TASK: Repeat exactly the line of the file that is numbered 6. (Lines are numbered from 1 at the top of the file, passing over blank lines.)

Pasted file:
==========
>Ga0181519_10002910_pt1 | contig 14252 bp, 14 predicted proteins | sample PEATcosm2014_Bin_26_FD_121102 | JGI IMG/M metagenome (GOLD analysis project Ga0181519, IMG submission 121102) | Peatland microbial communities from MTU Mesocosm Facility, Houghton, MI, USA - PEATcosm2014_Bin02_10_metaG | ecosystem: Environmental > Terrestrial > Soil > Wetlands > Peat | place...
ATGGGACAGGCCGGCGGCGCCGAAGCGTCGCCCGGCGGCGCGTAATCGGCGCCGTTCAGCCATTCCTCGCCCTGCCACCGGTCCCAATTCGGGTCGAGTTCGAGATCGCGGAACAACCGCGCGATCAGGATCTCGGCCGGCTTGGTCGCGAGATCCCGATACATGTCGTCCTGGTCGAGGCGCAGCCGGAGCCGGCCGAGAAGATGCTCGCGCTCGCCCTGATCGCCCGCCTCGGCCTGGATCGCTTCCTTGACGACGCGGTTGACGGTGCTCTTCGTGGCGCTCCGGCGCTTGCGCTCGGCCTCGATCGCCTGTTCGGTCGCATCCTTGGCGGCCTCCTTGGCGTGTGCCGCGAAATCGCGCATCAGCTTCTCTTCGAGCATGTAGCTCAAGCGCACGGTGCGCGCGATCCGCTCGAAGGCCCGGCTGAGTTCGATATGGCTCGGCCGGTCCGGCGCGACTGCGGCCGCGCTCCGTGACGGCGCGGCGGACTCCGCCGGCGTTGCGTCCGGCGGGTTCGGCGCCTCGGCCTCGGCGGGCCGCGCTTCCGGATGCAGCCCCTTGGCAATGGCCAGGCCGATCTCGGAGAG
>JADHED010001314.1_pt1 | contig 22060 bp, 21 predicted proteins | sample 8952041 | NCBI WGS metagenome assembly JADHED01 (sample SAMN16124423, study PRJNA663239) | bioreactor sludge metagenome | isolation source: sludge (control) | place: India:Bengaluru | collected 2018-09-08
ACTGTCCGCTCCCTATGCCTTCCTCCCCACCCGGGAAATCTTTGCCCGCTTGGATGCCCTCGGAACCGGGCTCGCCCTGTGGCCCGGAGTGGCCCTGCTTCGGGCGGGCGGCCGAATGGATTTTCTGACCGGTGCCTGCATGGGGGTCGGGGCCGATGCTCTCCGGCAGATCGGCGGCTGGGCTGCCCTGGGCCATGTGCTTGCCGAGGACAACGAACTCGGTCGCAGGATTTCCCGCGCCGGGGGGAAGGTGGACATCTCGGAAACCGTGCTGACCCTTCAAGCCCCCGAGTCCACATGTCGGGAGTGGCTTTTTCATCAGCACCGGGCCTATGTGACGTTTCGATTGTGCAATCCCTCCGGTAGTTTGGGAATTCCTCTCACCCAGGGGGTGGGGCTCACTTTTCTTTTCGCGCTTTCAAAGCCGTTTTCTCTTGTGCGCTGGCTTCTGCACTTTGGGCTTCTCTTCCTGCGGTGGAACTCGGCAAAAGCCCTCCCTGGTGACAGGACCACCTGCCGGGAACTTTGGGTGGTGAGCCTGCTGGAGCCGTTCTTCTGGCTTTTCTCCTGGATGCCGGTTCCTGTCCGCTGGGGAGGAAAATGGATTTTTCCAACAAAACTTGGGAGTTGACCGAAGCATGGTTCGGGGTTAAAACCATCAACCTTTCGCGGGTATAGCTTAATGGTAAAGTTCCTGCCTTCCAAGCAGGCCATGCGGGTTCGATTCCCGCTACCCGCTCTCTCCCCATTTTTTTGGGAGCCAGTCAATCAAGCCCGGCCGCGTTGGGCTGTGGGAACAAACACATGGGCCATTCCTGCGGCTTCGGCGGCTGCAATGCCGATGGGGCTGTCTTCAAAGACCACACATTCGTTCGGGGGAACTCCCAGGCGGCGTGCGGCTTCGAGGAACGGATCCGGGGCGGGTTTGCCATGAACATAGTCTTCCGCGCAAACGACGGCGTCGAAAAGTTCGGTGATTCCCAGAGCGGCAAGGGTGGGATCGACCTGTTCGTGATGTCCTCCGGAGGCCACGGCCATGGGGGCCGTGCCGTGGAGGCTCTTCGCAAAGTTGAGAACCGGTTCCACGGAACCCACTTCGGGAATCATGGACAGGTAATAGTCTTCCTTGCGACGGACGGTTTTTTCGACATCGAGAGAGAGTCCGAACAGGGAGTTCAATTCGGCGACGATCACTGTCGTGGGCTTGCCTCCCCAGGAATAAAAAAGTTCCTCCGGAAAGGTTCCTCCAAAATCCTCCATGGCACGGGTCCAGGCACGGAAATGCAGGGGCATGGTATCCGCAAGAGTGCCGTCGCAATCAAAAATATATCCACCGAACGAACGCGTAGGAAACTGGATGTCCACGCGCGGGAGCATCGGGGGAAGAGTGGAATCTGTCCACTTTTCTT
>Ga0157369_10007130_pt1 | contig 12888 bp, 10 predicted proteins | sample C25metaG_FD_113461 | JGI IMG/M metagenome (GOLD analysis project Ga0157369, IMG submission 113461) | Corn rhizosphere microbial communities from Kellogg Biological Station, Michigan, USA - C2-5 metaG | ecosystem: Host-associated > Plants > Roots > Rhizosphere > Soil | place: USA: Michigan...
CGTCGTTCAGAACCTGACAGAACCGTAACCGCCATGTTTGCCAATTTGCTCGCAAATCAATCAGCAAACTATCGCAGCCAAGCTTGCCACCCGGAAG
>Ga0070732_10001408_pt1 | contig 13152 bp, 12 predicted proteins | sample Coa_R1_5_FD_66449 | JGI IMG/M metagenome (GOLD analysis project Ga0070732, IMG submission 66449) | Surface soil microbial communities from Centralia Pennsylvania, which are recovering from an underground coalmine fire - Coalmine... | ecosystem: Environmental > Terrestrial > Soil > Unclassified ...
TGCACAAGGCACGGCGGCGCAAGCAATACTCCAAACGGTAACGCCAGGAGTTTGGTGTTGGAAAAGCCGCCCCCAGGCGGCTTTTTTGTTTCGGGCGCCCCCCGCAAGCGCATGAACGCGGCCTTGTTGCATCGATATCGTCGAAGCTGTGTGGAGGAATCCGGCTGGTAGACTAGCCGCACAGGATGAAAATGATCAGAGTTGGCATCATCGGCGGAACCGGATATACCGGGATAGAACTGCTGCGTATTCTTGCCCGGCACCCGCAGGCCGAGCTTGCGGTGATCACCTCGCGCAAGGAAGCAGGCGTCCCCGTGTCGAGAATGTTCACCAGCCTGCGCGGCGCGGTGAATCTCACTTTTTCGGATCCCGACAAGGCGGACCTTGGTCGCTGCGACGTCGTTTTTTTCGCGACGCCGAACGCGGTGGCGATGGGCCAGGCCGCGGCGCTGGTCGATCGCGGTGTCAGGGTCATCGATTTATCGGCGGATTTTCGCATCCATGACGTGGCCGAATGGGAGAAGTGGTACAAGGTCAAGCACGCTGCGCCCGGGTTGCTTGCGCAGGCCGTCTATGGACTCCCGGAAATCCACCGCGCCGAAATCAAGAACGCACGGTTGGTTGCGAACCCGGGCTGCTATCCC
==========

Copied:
CGTCGTTCAGAACCTGACAGAACCGTAACCGCCATGTTTGCCAATTTGCTCGCAAATCAATCAGCAAACTATCGCAGCCAAGCTTGCCACCCGGAAG